Ethical Eating

Lake Worth Farmers' Market Goes Year-Round

Tired of the rubber-ball tomatoes, wilted corporate greens and vegetables older than Michael Jackson's last hit at your local giant-mega-supermarket? It's not like you have many options, because most farmers' markets close during South Florida summers, when the only thing that grows is mold.

Well, on July 4 the Oceanside Farmers' Market in Lake Worth moves to J Street and Lake Avenue until late in the year before heading back to its regular spot near the Lake Worth casino. Beginning with the opening celebration on the Fourth, the market will be open from 8 a.m. to noon every Saturday, with more than 30 purveyors of everything from organic greens and heirloom tomatoes to artisan breads, and herb and spice-infused Loxahatchee honey. 

Many of the vendors from the beachfront market will be at the new location, including Farmhouse Tomatoes, whose heirloom varieties make the supermarket stuff taste like so much red cardboard. Better act fast, though, because they'll only have product for three weeks before shutting down to get ready for next season.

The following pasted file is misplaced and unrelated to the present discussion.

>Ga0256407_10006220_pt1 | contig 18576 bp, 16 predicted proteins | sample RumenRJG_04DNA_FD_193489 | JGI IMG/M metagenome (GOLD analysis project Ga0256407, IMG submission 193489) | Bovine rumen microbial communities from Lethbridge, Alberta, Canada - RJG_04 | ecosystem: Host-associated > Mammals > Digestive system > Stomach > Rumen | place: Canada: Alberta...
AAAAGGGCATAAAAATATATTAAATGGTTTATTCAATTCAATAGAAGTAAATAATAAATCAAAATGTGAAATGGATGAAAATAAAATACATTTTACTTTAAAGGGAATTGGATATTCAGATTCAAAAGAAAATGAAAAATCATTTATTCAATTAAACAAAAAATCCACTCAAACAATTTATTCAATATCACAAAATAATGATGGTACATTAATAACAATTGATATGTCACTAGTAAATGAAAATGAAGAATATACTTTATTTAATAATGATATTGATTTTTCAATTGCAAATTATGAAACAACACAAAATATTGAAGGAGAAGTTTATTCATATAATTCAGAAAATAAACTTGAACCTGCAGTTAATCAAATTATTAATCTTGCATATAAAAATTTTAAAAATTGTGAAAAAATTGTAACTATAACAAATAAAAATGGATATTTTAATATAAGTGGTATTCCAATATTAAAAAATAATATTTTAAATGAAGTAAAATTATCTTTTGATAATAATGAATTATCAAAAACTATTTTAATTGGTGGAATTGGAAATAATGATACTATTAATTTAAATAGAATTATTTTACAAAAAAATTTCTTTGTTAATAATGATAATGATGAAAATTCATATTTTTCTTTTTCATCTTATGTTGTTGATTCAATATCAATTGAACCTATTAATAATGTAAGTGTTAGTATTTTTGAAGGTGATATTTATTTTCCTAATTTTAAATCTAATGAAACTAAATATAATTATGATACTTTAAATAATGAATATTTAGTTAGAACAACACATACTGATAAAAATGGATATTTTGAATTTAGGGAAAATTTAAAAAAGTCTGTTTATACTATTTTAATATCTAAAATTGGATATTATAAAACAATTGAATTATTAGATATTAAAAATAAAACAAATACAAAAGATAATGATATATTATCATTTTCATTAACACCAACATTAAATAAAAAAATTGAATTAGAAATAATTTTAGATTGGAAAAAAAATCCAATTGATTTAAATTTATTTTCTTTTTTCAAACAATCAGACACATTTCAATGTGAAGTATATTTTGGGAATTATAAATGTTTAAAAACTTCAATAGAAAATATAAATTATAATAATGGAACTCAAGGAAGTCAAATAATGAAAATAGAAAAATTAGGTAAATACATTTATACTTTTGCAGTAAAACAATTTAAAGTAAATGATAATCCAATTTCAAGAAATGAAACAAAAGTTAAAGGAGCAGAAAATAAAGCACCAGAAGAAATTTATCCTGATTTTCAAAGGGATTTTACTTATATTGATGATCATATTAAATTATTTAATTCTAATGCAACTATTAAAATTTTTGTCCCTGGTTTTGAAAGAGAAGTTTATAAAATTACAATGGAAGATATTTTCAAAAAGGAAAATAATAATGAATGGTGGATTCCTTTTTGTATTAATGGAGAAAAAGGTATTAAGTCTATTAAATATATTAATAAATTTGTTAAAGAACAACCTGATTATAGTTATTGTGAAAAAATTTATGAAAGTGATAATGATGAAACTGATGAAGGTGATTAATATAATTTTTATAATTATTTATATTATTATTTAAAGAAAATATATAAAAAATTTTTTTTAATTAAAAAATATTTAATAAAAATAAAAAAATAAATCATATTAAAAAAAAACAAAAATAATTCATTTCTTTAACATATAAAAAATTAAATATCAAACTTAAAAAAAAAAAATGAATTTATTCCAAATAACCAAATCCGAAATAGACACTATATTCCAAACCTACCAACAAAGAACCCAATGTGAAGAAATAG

Newbies include Swank Farms, purveyor of extraordinary produce to some of SoFla's best restaurants. Likewise, Swank will only be around for two weeks before retooling for next season. The Lake Worth Green Marketplace will offer a selection of Latin vegetables and dried chilies, and Pickled Pink will hawk New York-style pickles and old-fashioned relishes.

Impetus for the year-round market came from the vendors themselves, says market director Peter Robinson, who noted: "In this economy, they need the work." 

They need the work. We need food that doesn't taste like something excreted from back end of a Sysco truck. Sounds like a good deal all around.

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Bill Citara